An alternative to P2tog tbl

Sometimes you need to work directional decreases on both sides of your knitting and this often involves P2tog through the back of the loops which is a rather awkward stitch to work.  So let me guide you through an alternative way to work this stitch which I think is much easier on the hands and the final stitch looks exactly the same as a P2togtbl but requires less acrobatic hand maneuvers. There is also a video right at the very end of this post.

Step 1: insert your right hand needle into the next 2 stitches just as you would when doing a P2tog


slide these 2 stitches on to the right hand needle.
Step 2: bring the left needle up and under these two stitches and slide them back on to the left needle


the stitches have now been twisted:


Step 3: Now purl these 2 stitches together just as your would a regular P2tog


As you can see on the right side you now have a left leaning decrease that looks just the same as P2togtbl:


You can also view this tutorial on YouTube:

Planning your knit or crochet blanket layout

I am currently obsessed with designing and knitting blanket squares, from tiny bias garter stitch squares to large lace and cables squares that is all I want to create at the moment.

With the weather starting to warm up here in the UK I’m also thinking about smaller, lightweight projects that are great for the summer months and I think that blanket squares are the perfect portable project to take out with you to the beach or anywhere you go with your knitting.


So my obsession with blanket squares led me to thinking about how you plan out your finished blanket. If you blanket square are going to be all the same colour and design then this is not an issue, but if you are planning a multi-coloured blanket or one with many different squares then you need to consider how the final blanket will look.

My answer to this is usually to draw out a grid with the final number of blanket squares then start colouring the squares in until I get a layout I love, then I thought wouldn’t it be easier if I had a selection of grids ready so that I can just print them out whenever I need them then start colouring away.


And so I made a small booklet of different sized grids for planning out your blanket, this PDF features seven different sized grids from 6×6 up to 16×16 and you can download your free copy by clicking on the pdf link below.


These grids of course work for both knitting or crochet, I will in the near future create another booklet of grids for larger sized blankets, so if you have any specific requests for a certain size please let me know in the comments.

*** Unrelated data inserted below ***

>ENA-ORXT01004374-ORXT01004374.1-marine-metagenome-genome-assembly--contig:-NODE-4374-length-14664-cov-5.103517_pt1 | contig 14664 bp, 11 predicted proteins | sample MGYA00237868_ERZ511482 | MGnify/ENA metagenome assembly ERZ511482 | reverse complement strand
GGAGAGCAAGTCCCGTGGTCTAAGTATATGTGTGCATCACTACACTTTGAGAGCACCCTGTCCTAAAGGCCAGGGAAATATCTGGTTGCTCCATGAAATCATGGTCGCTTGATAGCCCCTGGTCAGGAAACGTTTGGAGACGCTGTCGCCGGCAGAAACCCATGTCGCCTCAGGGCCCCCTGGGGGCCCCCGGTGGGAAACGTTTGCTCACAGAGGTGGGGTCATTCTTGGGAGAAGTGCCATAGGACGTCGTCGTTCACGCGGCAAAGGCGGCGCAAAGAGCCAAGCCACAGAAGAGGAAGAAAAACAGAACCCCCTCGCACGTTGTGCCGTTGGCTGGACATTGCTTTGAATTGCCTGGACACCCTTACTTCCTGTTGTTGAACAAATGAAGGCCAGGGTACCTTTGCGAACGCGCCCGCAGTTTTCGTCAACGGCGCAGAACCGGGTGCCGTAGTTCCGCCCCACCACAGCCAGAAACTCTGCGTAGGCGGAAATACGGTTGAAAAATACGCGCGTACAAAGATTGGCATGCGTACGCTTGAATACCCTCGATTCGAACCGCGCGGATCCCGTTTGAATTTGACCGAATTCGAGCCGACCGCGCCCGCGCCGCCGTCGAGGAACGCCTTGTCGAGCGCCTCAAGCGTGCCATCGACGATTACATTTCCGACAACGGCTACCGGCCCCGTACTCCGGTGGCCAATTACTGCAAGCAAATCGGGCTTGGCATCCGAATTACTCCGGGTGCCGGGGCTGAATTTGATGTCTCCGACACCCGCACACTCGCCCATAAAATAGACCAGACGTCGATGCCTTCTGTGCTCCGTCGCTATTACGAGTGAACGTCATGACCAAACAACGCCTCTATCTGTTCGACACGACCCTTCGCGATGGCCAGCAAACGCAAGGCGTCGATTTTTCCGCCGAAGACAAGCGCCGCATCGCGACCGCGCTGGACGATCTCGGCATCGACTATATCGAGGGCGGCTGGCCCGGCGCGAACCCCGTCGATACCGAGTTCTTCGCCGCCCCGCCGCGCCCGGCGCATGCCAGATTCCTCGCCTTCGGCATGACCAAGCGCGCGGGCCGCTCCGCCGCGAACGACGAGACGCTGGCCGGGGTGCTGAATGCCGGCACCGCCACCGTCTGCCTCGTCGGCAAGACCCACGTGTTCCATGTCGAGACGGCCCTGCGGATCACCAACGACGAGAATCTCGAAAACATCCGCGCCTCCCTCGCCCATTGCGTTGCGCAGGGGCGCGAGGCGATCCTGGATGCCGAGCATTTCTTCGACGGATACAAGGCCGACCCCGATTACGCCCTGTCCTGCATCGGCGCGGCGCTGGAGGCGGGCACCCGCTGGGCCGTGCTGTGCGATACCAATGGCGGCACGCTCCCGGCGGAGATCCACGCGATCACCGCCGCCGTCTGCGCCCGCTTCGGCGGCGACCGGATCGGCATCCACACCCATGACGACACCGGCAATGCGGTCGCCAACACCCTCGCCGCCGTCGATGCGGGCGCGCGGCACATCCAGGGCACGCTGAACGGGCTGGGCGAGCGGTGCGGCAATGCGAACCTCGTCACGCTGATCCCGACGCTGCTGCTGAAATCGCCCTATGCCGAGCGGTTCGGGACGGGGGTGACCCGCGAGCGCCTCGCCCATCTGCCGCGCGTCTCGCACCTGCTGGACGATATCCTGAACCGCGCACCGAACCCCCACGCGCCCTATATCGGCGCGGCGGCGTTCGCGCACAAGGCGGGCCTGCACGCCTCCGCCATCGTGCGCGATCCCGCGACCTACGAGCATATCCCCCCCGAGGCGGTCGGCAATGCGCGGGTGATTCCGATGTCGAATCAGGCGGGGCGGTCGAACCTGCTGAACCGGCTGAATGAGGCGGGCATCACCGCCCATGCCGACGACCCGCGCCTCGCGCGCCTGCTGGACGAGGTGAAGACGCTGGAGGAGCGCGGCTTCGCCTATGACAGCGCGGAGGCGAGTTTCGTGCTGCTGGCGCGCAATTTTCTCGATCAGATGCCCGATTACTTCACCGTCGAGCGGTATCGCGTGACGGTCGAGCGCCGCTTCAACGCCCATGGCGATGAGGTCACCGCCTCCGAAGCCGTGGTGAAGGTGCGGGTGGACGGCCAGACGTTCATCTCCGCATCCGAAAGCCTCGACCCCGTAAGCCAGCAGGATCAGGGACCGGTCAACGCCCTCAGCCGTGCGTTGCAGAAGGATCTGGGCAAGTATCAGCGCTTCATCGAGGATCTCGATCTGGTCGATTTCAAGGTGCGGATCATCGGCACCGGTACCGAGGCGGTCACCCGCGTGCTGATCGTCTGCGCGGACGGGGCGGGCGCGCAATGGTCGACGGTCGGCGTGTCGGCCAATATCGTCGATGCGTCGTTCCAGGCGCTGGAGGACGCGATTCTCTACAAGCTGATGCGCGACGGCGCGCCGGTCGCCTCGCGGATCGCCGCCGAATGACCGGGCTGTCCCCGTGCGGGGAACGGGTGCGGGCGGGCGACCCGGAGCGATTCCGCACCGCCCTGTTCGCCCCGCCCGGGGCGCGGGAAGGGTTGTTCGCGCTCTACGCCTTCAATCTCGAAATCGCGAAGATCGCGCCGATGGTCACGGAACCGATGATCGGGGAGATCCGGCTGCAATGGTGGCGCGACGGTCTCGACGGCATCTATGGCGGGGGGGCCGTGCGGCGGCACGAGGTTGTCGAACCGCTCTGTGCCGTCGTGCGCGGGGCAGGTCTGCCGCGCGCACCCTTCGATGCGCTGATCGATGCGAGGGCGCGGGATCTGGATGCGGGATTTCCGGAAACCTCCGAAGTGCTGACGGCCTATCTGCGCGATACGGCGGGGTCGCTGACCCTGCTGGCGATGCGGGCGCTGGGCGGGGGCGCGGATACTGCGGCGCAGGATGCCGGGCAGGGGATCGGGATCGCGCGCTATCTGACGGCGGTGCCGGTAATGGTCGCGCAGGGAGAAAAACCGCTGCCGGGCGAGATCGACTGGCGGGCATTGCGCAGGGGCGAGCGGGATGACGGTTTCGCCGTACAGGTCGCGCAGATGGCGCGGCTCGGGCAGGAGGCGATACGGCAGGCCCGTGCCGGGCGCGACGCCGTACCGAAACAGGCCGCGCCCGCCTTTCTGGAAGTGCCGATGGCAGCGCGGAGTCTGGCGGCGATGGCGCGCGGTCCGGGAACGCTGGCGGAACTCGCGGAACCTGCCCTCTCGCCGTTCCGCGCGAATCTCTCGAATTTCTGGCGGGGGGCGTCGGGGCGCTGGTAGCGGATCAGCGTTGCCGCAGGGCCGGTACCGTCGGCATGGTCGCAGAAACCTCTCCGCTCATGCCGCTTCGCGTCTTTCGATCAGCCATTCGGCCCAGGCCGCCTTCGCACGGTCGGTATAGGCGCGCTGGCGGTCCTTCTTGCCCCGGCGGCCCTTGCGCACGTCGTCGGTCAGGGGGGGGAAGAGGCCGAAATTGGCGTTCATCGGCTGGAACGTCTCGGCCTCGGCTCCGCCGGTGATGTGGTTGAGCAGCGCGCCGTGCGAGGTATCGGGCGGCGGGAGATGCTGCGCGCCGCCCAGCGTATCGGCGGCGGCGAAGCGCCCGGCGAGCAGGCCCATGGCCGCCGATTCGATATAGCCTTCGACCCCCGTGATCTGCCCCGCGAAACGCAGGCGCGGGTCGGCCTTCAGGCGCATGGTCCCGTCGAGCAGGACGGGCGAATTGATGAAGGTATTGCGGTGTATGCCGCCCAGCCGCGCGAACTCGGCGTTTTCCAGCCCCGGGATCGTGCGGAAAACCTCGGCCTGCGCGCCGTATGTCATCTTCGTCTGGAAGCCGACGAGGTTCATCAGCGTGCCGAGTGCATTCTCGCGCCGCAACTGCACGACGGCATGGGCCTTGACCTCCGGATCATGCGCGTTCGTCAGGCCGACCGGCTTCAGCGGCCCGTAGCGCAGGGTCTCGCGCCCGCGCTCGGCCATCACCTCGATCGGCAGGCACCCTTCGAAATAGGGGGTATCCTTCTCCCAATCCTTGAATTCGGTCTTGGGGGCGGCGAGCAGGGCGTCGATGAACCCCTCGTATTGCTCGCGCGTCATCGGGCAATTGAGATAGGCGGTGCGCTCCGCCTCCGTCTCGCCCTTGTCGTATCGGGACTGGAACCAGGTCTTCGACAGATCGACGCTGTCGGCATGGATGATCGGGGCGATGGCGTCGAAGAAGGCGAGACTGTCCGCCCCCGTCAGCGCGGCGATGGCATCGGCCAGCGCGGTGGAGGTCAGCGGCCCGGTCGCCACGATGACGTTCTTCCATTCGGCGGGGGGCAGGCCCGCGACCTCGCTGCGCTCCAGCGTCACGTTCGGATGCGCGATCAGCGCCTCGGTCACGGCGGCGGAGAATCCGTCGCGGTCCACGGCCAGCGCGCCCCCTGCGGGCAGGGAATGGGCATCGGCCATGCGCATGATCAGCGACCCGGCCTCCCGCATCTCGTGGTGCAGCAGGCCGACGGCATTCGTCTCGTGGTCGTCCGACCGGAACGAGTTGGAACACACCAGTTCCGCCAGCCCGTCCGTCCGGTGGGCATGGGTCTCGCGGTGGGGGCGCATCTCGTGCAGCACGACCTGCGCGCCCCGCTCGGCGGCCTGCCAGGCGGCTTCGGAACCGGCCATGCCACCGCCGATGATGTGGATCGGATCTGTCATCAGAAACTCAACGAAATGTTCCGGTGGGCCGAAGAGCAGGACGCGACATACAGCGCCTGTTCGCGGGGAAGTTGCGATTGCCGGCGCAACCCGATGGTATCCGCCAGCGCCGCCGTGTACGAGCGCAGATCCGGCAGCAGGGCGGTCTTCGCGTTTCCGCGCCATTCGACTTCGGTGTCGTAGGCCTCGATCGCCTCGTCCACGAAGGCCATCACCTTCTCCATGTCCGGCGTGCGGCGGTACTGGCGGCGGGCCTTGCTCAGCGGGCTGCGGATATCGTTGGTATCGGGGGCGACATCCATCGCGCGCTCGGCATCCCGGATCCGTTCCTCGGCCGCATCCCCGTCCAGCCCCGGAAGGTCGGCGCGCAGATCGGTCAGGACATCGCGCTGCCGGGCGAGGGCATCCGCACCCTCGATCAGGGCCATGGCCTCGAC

Intarsia tutorial – it’s more fun than you think!

I love creating pictures with my knitting, whether it’s with the use of texture or stranded colourwork motifs but also with intarsia.  For some reason so many knitters have a serious aversion to intarsia, I think it’s possibly the thought of having to work with 20 different yarns at once that puts people off.

I really want to show you that intarsia can be fun, especially with simple designs that don’t require you to be working with numerous little balls of yarn at once, and I hope that this tutorial will help change some minds about intarsia.

This is the simple chart that I will be using throughout this tutorial:


As you can see there are only two colours in this design, but there is more than one ‘section’ of each of the colours.  A section is a separate area of colour, each section will need a separate ball (or bobbin) of yarn, before starting you will need to work out how many balls of yarn you will need to wind.

In the first part of the design there is 3 sections; 2 main colour and 1 contrast colour:

lowerarrow-chartIn the second part there is 5 sections; 3 main colour and 2 contrast colour:


So in total you will need 3 small balls of main colour yarn and 2 small balls of contrast colour yarn.

Start knitting:

Having already worked 2 rows in MC (main colour) on row 3 you will K4 in MC, then join your first ball of CC (contrast colour) and K12 in CC, then join a 2nd ball of MC and K to the end of the row.

When you get to row 11 you will continue using the balls of yarn that you’re already working with but also add in two more.  So K4 with current MC, K4 with current CC, join another MC ball and K4, join another CC and K4, then K to end with existing MC.

Changing to the next colour:

When you get to the point on a row where you change to the next colour it is important to remember to twist the two colour threads so as to not leave a hole in your knitting.

On a RS (knit) row bring the next colour yarn tail under the current yarn tail and then knit the next stitch.


On a WS (purl) row again you bring the next colour yarn tail under the current colour yarn tail before purling the next stitch.


By always bringing the next yarn under and around you are twisting the two colours and there will be no gaps in your knitting, the back of your knitting should look something like this:


There will be a few ends to weave in, but apart from that I think intarsia is quite painless. If you are now feeling super confident about this technique I have a new pattern coming out in the next couple of days which has a fun intarsia motif and is super cute.